Saturday, April 13, 2019

The Holy Meal in Context

I Corinthians 11:23-26, the second reading appointed for Maundy Thursday, is very familiar to anyone who has spent much time in places of sacramental theology.  What is far less known is the context into which these words were spoken.  The first hearers of these words undoubtedly would not have heard a sacramental theology spoken here, but rather a reminder of the communion into which we are all called.  We impoverish our life together when we forget this.

(The following questions have been developed as a way of getting at a fundamental concern of Law and Gospel preachers, i.e. how the Word functions.  For more on this unique genre of preaching, see my brief guide to Law and Gospel preaching, Afflicting the Comfortable, Comforting the Afflicted, available from or amazon.)

1.  How does the Word function in the text?  There is little doubt that this is a Gospel text: we proclaim the Lord's death whenever we eat and drink.  What we proclaim is important: we proclaim that the Lord Jesus was "handed over" to death for our sins.  It is important to note that in verse 23 the original text uses the word paradidomi when speaking of what happened to Jesus. This is most often translated "betrayed" but the Gospel function is much clearer when we understand that Jesus was "handed over" to death for our sake rather than simply betrayed into the hands of his enemies.

2.  How is the Word not functioning in the text?  There seems to be little hint of Law here except when we understand the context.  In the verses surrounding this passage it is clear that Paul is very upset with the Corinthian church for showing "contempt for the church of God." (vs. 22)  When the commands, in vss. 24-25, to "do this in remembrance of me" are read in this context they can sound like Law, where the hearers are reminded that the way they have been gathering and eating has not been done in a way that remembers the life of Christ.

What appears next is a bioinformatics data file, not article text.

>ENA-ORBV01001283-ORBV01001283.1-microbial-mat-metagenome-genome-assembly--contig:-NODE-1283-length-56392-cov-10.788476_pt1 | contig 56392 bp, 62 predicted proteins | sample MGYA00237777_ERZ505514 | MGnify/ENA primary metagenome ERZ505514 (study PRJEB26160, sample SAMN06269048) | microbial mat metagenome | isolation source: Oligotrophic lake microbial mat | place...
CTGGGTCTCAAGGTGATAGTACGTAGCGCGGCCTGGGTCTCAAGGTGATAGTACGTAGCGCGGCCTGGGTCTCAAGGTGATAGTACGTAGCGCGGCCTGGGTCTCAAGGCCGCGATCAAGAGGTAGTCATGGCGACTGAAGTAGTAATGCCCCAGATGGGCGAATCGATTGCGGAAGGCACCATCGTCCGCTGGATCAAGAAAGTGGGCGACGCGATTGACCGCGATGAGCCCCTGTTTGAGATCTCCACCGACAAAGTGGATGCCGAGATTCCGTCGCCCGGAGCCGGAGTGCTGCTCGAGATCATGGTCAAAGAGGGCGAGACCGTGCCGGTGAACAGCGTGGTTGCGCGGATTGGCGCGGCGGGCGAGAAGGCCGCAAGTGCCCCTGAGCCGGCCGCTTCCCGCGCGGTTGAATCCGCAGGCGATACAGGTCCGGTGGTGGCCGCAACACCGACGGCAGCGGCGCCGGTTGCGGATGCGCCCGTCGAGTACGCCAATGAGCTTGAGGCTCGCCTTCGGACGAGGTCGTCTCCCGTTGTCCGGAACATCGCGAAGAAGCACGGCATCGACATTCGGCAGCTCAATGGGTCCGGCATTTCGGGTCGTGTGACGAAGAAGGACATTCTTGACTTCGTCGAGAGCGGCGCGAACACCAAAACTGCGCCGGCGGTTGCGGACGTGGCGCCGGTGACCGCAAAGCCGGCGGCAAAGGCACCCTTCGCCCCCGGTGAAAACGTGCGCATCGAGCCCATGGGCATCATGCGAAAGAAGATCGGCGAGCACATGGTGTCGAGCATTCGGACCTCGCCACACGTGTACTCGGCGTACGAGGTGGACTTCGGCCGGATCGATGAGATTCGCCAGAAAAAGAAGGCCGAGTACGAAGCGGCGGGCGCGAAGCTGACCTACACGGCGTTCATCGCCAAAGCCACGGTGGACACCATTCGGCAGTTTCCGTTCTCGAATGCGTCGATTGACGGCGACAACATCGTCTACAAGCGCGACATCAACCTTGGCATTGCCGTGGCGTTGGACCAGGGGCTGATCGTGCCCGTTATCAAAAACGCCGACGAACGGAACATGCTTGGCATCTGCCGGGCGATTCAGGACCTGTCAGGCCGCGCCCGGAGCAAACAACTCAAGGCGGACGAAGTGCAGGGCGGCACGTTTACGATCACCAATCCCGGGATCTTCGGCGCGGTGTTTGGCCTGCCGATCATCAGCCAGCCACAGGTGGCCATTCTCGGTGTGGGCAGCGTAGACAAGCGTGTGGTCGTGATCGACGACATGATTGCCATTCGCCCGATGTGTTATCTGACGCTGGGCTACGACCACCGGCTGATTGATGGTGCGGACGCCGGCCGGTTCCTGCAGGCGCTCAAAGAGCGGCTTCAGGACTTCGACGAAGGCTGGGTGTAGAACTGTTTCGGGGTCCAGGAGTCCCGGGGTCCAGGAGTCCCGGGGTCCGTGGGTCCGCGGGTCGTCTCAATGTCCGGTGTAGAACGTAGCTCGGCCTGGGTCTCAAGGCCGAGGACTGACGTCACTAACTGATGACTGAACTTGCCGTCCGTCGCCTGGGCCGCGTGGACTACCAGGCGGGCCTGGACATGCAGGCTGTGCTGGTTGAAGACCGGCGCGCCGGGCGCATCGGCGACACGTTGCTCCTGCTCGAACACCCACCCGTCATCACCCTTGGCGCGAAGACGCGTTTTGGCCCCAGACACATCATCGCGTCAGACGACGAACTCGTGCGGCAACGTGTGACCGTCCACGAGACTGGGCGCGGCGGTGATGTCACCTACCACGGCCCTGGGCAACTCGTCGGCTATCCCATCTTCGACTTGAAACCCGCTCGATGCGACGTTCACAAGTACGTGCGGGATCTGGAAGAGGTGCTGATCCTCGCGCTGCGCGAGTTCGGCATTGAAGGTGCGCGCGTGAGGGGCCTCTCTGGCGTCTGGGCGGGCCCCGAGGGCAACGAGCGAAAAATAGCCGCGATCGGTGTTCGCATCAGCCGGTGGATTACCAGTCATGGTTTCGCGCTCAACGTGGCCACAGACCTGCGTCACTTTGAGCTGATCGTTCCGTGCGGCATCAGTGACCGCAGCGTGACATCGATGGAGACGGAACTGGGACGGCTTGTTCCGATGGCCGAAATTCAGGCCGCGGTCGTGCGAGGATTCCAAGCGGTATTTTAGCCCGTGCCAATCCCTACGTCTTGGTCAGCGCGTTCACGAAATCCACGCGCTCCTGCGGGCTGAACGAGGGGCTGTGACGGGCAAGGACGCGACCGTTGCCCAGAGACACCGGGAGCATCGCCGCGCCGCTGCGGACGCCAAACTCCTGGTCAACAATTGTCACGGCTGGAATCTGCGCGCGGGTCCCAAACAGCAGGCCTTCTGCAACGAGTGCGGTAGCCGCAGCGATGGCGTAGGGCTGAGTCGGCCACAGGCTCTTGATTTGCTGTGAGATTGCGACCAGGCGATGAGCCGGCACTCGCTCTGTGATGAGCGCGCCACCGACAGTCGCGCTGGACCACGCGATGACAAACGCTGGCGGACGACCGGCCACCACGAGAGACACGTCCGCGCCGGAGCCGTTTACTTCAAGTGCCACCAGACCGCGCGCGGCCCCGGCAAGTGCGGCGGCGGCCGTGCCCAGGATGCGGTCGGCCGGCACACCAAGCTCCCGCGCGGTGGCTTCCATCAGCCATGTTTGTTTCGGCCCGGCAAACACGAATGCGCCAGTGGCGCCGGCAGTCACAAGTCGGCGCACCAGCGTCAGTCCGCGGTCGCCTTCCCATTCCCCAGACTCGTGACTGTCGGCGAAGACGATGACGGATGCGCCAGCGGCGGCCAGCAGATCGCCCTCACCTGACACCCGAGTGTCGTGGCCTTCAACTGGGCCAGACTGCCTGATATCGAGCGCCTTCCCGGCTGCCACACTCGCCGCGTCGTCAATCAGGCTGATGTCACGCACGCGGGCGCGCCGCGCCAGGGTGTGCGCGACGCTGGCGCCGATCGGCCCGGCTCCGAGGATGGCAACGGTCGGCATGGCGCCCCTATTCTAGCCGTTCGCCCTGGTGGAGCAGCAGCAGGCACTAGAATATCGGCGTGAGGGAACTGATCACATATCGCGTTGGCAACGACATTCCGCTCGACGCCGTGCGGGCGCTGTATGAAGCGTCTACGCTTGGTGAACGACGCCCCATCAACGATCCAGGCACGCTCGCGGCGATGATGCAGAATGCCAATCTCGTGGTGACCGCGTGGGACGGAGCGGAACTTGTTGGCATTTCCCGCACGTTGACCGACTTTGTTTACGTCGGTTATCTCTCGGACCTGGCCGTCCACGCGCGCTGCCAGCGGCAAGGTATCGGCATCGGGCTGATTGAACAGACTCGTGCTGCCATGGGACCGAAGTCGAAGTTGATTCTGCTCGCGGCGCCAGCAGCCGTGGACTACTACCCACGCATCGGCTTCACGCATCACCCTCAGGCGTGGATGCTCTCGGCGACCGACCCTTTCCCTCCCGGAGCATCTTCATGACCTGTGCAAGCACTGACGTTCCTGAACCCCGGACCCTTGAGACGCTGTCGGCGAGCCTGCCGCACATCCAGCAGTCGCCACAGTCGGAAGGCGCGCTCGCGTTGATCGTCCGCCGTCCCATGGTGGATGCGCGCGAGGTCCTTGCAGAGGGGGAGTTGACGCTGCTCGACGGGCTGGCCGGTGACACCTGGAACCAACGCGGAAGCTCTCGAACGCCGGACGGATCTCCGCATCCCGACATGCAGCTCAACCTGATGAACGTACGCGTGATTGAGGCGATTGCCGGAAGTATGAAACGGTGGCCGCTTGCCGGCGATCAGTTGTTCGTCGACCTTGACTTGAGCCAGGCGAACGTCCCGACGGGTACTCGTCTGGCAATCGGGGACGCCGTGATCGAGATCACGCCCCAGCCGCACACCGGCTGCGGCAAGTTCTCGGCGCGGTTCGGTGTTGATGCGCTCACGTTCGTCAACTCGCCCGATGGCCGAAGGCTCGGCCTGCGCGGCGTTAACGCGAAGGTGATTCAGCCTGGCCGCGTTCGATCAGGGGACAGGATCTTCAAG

3.  With whom are you identifying in the text?  We are those addressed by this text, the ones to whom the apostle hands over what  he received from the Lord.  We are also the ones who Paul says proclaim the Lord's death whenever we eat and drink.

4.  What, if any, call to obedience is there in this text? As mentioned above, the context suggests that throughout this text we are being called to live as a community and not as the world does, with distinctions regarding wealth and class. This is certainly a call to obedience.  Another possibility comes to us because of the ambiguity regarding verse 26.  In Greek, the indicative and the imperative forms of verbs are often identical, and this is the way it is in verse 26.  Given that, we might well translate the final verse as a command:  "As often as you eat this bread and drink the cup, proclaim the Lord's death until he comes."

5.  What Law/Gospel couplet is suggested by this text?  Again, the context provides some possibilities for understanding this text:  schisms and distinctions/one community in Christ; in bondage to worldly status/freed to be one in Christ.

6.  Exegetical work:  I am indebted to Richard Hays for his insightful analysis of the contextual nature of this text.  (First Corinthians, Interpretation series, p. 192-200)  He points out how "the meal that should be the symbol and seal of their oneness has in fact become an occasion for some of them to shame others." (Ibid., p. 193)  It is ironic how easily we could say this about the divisions around the Last Supper in our modern day, as some churches continue to deny table entrance to those who do not understand the Supper as they do.  Hays explains how the typical Roman villa, where these suppers probably took place, had a dining room that could accommodate perhaps nine people.  That meant that the other 30 or so people in attendance were left in the atrium, where they not could  not share fully in the supper, but also likely were given poorer fare.  Paul's point is that if it is truly the Lord's  supper that you gather to eat, you must eat it in the manner that Christ offered it - all receive equally, all are honored at the table of the Lord.  To be partakers of a new covenant means, according to Hays, that "the character of this new covenant should be sown forth in the sharing of the meal." (Ibid., p. 199)

7.  Consider the insights of the pioneers of the New Homiletic?  Henry Mitchell was always quick to point out that the preacher must be the first one to celebrate the good news, and always in the sermon, draw others into that celebration.  What better time to celebrate than in this text where we proclaim again how Christ was handed over to death for us.

Blessings on your proclamation!

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